Holder remembered as caring, honorable at reunion

2013-02-24T00:15:00Z 2013-02-24T00:15:02Z Holder remembered as caring, honorable at reunionBY TODD HEFFERMAN, The Southern The Southern
February 24, 2013 12:15 am  • 

CARBONDALE — Lynn Holder may be the only athlete in SIU history to not only finish his own athletic career as the school’s all-time leading scorer, but coach another one.

Holder, who competed on the Salukis’ football and basketball teams from 1931-35 and coached for more than 30 years, scored 678 points in four years.

He later coached forward Seymour Bryson, who, when he graduated in 1959, was the school’s all-time leading scorer with 1,529 points.

However, even with 175 victories, Holder was remembered as much more than that Saturday, when some of his former players were introduced at halftime of SIU’s game against Miami-Ohio.

“He was more than a coach. He was also a very good human being,” Bryson said. “Was very fair with his players. Whatever he told you he was going to do, he did.”

Holder, a member of SIU’s Hall of Fame as a player and golf coach, set the scoring record for the school that was then known as Southern Illinois Teachers College. Bryson, still the program’s all-time leading rebounder with 1,244 in 100 games between 1955-59, is currently ninth on the all-time scorers’ list.

Charlie “Chico” Vaughn, who scored 2,088 points between 1959-62, has since taken over the top spot.

In addition to coaching the men’s basketball team, Holder started the school’s men’s golf program in 1946 and coached for 30 years. His 1964 team won the national championship. His squad finished second the following season, but Holder was also known as another pioneer.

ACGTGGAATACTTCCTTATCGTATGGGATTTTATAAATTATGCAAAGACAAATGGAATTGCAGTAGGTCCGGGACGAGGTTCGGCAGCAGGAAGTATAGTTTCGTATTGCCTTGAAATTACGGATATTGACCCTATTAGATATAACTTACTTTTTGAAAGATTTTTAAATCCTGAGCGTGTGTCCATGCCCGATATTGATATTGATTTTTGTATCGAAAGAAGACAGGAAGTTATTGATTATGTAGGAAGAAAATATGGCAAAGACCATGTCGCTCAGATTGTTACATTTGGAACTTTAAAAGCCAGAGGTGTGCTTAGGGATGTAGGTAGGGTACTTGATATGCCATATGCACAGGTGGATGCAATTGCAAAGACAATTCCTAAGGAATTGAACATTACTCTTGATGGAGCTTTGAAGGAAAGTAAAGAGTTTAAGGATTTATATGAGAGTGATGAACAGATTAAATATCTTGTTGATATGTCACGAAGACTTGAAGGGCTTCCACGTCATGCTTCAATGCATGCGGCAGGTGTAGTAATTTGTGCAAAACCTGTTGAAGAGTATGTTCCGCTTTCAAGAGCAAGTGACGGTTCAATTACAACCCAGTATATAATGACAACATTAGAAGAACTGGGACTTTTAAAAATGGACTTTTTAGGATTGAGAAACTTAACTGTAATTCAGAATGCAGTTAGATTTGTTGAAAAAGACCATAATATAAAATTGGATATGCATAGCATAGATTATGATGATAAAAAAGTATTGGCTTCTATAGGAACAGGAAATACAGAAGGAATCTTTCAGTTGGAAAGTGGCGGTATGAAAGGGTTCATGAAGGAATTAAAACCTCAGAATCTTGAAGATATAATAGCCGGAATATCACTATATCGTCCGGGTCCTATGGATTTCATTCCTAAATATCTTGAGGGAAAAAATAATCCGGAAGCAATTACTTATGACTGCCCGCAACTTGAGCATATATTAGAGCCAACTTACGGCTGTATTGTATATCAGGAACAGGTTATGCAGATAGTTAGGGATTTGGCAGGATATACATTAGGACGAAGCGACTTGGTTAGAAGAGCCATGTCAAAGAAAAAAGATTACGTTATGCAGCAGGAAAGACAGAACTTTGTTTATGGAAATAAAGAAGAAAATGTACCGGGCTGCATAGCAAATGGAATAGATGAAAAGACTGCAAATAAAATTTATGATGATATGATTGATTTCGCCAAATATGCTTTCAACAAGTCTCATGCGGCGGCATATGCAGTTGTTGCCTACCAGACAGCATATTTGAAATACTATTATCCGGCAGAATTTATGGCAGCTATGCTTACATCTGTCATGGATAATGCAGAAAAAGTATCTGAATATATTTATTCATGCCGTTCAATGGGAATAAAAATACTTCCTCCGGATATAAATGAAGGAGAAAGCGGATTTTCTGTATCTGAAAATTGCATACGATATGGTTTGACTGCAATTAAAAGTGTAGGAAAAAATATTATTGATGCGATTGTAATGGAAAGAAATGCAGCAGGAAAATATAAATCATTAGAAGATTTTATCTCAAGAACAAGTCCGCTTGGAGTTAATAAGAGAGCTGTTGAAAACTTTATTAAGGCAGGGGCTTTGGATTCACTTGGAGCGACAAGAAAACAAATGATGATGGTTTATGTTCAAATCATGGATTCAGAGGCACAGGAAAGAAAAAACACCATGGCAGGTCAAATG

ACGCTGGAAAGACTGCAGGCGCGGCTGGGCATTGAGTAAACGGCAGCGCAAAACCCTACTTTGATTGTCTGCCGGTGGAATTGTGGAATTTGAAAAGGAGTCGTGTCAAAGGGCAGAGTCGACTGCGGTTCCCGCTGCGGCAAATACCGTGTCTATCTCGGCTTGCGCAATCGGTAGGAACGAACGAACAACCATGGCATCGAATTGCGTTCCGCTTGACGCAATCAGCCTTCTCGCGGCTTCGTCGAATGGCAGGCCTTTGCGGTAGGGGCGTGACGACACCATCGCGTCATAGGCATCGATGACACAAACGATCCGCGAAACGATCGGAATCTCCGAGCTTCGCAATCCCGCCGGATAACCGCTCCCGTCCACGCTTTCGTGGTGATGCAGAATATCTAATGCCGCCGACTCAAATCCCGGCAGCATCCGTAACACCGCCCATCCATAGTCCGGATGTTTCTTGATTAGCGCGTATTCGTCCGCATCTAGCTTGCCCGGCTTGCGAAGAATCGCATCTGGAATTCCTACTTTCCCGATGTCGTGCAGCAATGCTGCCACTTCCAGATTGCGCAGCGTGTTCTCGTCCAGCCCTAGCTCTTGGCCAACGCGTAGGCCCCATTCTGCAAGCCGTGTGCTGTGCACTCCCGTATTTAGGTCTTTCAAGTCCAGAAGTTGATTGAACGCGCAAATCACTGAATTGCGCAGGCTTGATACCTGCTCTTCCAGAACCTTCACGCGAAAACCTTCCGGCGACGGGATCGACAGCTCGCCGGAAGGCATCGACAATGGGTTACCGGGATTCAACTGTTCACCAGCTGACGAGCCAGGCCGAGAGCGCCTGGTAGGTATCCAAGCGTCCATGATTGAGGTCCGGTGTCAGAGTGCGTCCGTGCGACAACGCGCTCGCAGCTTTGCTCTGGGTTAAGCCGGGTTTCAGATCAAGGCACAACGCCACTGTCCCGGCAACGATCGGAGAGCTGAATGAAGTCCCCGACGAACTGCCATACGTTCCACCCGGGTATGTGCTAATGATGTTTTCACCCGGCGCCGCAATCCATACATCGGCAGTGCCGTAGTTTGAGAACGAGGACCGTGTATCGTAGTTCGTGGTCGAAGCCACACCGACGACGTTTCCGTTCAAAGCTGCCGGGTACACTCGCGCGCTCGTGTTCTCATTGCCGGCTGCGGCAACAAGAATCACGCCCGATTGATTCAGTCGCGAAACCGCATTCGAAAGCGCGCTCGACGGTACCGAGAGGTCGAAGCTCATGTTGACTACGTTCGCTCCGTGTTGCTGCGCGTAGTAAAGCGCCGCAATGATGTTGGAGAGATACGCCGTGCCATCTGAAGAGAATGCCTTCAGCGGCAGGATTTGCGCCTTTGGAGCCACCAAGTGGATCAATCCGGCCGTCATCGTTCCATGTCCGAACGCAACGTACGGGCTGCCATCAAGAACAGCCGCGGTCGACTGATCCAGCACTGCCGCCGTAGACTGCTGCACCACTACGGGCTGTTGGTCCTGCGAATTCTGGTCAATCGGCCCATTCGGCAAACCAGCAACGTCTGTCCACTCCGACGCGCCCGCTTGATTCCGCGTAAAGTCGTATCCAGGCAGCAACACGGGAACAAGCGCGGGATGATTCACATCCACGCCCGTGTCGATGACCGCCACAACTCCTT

During his 12-year stretch as basketball coach from 1946-58, he helped bring SIU’s first black player, Hall of Famer Harvey Welch, to Carbondale from Centralia.

“Without him, I don’t know if I would have gone to college,” said Welch, who scored 756 points in 69 games from 1951-54. “He made promises to my mother that I would never be denied playing based on being a black person, and I was not. He told my mother that he would see that I had sufficient clothes to go to school. He did that.”

Holder also did his best to keep segregation away from his team on the road. Bryson said he never stayed in a separate hotel than the rest of his team.

“He made certain. He always had to do some pre-planning to make sure that didn’t happen,” Bryson said. “If we went to Owensboro, Ky., or Cape (Girardeau), or somewhere like Clarksville, Tenn., there was segregation at that time, but coach Holder always made certain that we were never exposed to that kind of behavior.”

And by treating Bryson and Welch like equals, when not everybody did, they thrived after college. Bryson, a Quincy native, has three degrees from SIU. Welch, a 4.0 student, became a colonel in the military.

“Lynn got me involved. He helped me become a colonel in the Air Force, helped me become the dean of students, the vice chancellor of student affairs,” Welch said. “At one time, everything but the classroom and the maintenance guys reported to me at this institution. Everybody. And I think we helped a lot of kids, all kinds of kids, get an education, and once you get it, it’s your obligation to give back. And I think I got that from Lynn.”



On Twitter: @Todd_Hefferman

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